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Railroad Ties

By Kelly Twedell

Waiting for the passenger and freight trains to move through downtown Fayetteville each afternoon gives me plenty of time to look around and think about the time-honored form of travel, but the view from inside the train is much better than the view of it — slowly — passing through town.

The barn-like Dutch Colonial Amtrak station on Hay Street is quite historic and was first known as the A.C.L. Depot, built in 1893 by the Atlantic Coastline Railroad. Originally there was just a single track, but it was later joined by another. At the A.C.L.’s peak in 1934, 30 passenger trains made daily stops in Fayetteville. The famous Palmetto Limited was the New York-to-Florida train whose route stopped in the heart of the downtown.

Late on a cold evening last January I had my first experience as a train passenger, instead of just a train watcher. Many passengers were waiting inside the Fayetteville Amtrak terminal for the 1 a.m. train heading south to Florida. It was to be my family’s first time boarding a passenger train and an adventure to check off our bucket list. For others, it was simply a means of transportation to come visit grandchildren and other relatives. One young soldier stood in a corner kissing his wife and baby goodbye as he sent them back to visit her parents. He later explained that they are a one-car family and he knew the train was safe means of transport for his precious cargo.

As my husband, two sleepy-but-excited kids, and I boarded the dimly lit silver train and picked out our velour-covered seats, I was impressed by the amount of space and semi-privacy the fully reclining seating provided. The amount of leg-room made me recall airplane seating, but it was as if the row in front of us missing, a very pleasant surprise. Bringing along a pillow and blanket made the trip even more comfortable.

The neatly uniformed conductor came through the cabin to punch our tickets, just as you might expect. He was accustomed to moving through the swaying train and was careful not to wake those who already drifted off to sleep and left their tickets sticking out on top of their seats.

The gentle sound of the speeding train lulled most passengers to sleep, thankfully, my kids included. Having just picked up my husband hours before at the airport as he traveled back from Iraq, we were heading to a promised trip to LegoLand, by train. Fearing that the trip might seem endless, stopping through all the towns en route to Florida, I booked us one-way airplane tickets on the way back. Just in case.

Guilty of over packing again, my carry on bag was loaded down with books, magazines and snacks. I felt prepared for the scheduled 10-hour journey that actually took 11. Not altogether sure that train food in the morning sounded desirable, I was prepared to settle for coffee or tea.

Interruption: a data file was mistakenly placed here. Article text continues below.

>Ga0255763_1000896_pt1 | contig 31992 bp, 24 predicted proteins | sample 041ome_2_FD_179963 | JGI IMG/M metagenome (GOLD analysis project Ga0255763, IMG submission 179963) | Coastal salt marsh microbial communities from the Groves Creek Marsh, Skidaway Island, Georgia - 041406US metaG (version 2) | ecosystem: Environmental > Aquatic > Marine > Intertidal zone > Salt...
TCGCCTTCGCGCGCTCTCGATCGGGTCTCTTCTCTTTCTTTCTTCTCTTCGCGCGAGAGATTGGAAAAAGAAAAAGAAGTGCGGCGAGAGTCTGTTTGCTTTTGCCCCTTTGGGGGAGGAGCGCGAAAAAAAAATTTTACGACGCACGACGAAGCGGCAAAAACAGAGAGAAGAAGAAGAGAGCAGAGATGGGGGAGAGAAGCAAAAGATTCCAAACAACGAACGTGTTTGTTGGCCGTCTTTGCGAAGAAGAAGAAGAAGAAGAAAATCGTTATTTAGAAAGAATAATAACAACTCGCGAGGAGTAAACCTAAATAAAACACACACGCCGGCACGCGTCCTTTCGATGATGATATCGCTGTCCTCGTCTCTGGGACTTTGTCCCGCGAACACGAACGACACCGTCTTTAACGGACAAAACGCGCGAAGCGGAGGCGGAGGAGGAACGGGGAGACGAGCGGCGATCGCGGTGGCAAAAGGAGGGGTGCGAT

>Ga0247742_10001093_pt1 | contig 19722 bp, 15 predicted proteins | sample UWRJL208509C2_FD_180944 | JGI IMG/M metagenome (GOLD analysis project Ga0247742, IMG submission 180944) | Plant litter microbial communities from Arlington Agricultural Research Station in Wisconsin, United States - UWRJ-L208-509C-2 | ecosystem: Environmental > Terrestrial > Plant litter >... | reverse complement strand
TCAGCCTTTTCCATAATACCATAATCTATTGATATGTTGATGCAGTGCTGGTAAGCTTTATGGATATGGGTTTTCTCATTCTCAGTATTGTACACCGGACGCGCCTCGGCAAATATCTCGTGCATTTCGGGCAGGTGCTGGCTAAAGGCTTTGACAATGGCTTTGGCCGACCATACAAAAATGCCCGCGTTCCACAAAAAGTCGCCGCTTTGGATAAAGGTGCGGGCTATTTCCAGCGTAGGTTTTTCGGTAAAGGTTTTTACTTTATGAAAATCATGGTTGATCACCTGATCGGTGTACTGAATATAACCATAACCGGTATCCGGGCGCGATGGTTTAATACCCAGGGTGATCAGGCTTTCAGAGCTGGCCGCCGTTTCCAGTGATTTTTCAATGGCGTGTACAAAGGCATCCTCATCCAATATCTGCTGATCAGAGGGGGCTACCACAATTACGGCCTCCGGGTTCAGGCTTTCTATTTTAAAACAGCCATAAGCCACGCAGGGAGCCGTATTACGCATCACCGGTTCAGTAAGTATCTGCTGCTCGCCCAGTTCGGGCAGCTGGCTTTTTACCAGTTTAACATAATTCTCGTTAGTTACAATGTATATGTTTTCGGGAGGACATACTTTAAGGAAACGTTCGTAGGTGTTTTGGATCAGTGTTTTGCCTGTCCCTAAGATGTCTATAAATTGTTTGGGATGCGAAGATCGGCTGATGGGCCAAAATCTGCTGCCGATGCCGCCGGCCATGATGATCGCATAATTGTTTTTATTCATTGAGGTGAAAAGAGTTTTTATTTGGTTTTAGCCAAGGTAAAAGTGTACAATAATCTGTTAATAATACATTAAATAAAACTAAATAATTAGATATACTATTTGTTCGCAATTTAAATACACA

In the morning, as the sun peeked through the dark window coverings, some passengers were stirring while others were already getting their morning coffee fix. I was pleasantly surprised by the full menu selection and the quality of food. The tables inside the dining car were set like a fine dining establishment down to miniature champagne style glasses for juice. Eating breakfast on the train as small towns passed by in a blur was a memorable part of our train experience.

Travel by train allows a view of the country that you don’t see from the interstate, and certainly not from the air. Tiny towns whose names slip across your tongue, learned and forgotten in the same moment, pass by in a parade of depots and signs. Every so often the conductor’s voice would come through the overhead speakers announcing the train’s arrival before each small town along the Florida coastline. All of the communities looked similar with the towering palm trees and wooden or metal signs posted designating their town’s name as the train slowed down as it pulled into each station. The train station structures were all different, though. Some were painted in pastel hues, while others coordinated with the nearby town’s muted earth tones.

Passengers were waiting in line to board the train, while others were anxiously awaiting the arrival of loved ones with flowers or balloons. When we arrived at our destination, the conductor obliged us by posing for a photo, a souvenir marking the end of our journey riding the rails.


Amtrak Facts

Don’t spend Thanksgiving alone, look up Amtrak’s online schedule at http://tickets.amtrak.com/itd/amtrak. On Thanksgiving day you can buy a ticket to D.C. for $63 and be there in six and a half hours, just in time for a feast with family or friends.

Looking for a Christmas treat? Plan a two-day, Big Apple excursion that includes tickets to see the 2012 Radio City Christmas Spectacular.

With more than 30 train routes throughout the United States, Amtrak travels to over 500 destinations in 46 states, giving you the best views North America has to offer.

Discounted fares are offered for kids, seniors, military and students and there are even group rates.

Amtrak online can even help you plan a multi-city rail tour or vacation destination getaway featuring five itineraries with 20 different destinations.